“Our public lands - whether a national park or monument, wildlife refuge, forest or prairie - make each one of us land-rich. It is our inheritance as citizens of a country called America.”
- Terry Tempest Williams
I spent my tenth birthday on an Amtrak train traveling across the country with my family. We were headed to Washington DC to lobby for the inclusion of the Tongass National Forest in the Roadless Rule. It was the first time I had been to the East Coast, and one of the first times I’d ever left Southeast Alaska.
I was a ‘bush’ kid, - meaning that I grew up in the woods, and was more comfortable hauling firewood and cleaning salmon than combing my hair and putting on dress shoes. In DC, I felt a bit like a messenger from an alien planet, carrying word of expansive wild places, clean flowing creeks, rowdy salmon and bears bigger than secret service SUVs.
Nineteen years later, I returned to Washington DC to once again lobby for the Roadless Rule. I made the journey with a group of Southeast Alaskans to drum up support for legislation recently introduced by Senator Maria Cantrell and Representative Gallego, the legislation would permanently protect nearly 60 million acres of wild public forests by making the Roadless Rule permanent law.
It’s easy for me to advocate for the Tongass, because it’s so simple. A big part of the equation for me is salmon. I’ve fished for salmon every summer of my life. Some of the most foundational summers of my adult life were spent trolling solo in Southeast Alaska, swinging fat silver salmon aboard my little boat and exploring the remote anchorages along the hundreds of miles of rainforest coastline.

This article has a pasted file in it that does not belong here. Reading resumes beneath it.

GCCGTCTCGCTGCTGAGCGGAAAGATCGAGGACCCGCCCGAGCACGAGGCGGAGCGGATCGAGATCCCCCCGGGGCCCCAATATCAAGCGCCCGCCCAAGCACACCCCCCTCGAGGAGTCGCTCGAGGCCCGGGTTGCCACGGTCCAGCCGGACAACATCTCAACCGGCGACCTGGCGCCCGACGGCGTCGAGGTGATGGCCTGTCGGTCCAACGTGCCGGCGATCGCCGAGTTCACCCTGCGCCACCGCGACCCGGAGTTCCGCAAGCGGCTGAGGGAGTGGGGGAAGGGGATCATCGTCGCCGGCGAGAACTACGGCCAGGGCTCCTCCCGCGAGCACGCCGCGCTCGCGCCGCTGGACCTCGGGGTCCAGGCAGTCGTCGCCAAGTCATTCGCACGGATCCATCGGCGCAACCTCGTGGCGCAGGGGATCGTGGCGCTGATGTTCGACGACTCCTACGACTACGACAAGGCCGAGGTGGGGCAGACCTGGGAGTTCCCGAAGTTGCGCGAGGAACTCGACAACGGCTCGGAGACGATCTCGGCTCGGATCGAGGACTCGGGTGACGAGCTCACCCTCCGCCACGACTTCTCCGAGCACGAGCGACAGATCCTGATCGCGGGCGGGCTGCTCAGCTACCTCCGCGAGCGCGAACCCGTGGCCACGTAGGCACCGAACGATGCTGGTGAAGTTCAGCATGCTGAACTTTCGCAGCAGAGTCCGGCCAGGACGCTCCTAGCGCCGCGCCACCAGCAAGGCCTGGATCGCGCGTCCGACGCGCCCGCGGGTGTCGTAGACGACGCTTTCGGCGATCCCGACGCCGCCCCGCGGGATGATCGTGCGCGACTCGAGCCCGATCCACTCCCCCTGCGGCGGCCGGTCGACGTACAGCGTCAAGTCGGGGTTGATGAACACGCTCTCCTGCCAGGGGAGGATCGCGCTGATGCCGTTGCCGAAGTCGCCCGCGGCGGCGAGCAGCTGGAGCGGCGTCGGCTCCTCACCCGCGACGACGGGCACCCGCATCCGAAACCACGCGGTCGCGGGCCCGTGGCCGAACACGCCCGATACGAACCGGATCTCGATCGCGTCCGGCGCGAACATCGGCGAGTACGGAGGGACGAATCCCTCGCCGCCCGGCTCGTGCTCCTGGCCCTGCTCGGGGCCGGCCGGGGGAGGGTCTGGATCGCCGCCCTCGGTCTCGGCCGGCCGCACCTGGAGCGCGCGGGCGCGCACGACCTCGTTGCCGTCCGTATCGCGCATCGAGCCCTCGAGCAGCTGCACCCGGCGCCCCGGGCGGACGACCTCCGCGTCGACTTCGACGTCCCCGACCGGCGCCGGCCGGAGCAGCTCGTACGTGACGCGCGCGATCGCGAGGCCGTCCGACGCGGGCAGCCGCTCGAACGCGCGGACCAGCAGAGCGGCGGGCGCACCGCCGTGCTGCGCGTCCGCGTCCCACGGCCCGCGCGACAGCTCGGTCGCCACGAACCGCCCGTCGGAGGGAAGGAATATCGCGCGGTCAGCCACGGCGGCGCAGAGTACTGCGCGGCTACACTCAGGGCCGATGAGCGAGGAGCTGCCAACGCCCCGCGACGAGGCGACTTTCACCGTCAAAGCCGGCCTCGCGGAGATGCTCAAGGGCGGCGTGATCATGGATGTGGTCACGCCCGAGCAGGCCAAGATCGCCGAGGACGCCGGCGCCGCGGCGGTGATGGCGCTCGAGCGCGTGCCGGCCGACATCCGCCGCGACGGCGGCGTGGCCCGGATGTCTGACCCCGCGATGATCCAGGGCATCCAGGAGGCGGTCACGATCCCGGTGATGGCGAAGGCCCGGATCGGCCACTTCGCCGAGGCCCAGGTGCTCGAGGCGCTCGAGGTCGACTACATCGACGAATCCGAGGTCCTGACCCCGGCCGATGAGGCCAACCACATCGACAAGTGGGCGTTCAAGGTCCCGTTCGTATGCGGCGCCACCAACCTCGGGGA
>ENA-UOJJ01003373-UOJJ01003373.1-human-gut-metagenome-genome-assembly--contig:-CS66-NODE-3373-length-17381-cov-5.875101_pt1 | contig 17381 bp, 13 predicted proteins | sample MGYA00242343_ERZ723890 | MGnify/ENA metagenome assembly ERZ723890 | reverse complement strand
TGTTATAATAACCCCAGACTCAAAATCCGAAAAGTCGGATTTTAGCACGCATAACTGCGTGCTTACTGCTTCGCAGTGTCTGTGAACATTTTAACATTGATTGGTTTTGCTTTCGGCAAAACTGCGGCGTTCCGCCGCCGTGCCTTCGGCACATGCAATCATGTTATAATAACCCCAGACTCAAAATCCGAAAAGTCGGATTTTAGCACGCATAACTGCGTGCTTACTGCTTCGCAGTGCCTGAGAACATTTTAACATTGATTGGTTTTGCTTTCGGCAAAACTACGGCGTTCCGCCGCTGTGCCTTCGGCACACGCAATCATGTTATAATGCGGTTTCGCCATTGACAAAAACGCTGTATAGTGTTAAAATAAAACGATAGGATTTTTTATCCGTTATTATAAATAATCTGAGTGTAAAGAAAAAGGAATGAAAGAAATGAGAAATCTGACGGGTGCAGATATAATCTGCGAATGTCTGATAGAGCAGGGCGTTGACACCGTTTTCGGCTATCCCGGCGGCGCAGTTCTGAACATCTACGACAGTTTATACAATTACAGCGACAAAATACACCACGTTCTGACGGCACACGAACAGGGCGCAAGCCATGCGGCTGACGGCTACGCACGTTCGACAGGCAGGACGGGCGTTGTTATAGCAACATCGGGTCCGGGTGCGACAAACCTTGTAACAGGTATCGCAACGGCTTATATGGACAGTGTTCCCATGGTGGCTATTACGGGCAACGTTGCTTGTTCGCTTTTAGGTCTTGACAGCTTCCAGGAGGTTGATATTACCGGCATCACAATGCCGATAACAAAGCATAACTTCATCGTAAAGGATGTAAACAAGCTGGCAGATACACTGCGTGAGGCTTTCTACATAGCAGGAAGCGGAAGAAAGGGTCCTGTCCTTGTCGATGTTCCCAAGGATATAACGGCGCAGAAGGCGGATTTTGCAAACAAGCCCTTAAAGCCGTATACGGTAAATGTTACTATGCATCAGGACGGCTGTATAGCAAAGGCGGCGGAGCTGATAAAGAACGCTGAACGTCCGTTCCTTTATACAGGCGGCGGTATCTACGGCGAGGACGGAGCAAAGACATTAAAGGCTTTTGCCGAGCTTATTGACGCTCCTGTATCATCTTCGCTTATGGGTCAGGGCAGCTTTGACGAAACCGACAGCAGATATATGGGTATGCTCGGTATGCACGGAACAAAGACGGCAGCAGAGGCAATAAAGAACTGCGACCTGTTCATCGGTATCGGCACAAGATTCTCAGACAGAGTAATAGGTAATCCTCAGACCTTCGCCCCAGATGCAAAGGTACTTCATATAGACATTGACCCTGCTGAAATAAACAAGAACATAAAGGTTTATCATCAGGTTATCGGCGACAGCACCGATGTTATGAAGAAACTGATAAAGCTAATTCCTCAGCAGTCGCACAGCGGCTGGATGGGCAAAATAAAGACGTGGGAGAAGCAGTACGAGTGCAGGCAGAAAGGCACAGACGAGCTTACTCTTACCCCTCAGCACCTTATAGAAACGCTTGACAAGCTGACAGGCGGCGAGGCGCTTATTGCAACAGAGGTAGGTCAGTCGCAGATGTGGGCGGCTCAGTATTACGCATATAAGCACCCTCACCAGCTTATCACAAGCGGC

Salmon streams are the arteries of the Tongass, and as a fisherman it’s obvious to me that we need watershed scale protections for salmon habitat. This is especially important in an era of climate change, the resilience of wild stocks of salmon is dependent on all of the salmon streams that run through the Tongass islands, and the Roadless Rule is one of the best protections we have for those watersheds.
Language from Cantwell’s press release: “The Roadless Area Conservation Act of 2019 would codify the 2001 Roadless Rule, which limits costly roadbuilding and destructive logging on roadless landscapes across the National Forest System in order to protect hunting and fishing opportunities, provide critical habitat for 1,600 threatened or endangered species, lessen wildland fire risk, and supply clean drinking water to millions of Americans in 39 states and more than 350 communities across the United States.”
Most people in Southeast Alaska are in favor of the Roadless Rule; and we turned out strong during the scoping period for the Trump Administration’s proposed changes to the Roadless Rule. The rule is working well for Southeast Alaskans, and making it law would relieve our communities from having to continually rehash this issue whenever a pro-development administration decides to try to revitalize the long dead Southeast Alaskan timber industry.
In just a couple weeks the Last Stands team will be on Prince of Wales, exploring designated roadless areas on my home island. Unroaded forest on Prince of Wales provides habitat and wildlife corridors on an island that’s ecologically fragile after decades of clearcut logging, the Roadless Rule is a lifeline for Prince of Wales. We’re excited to share this place with you. Please follow along!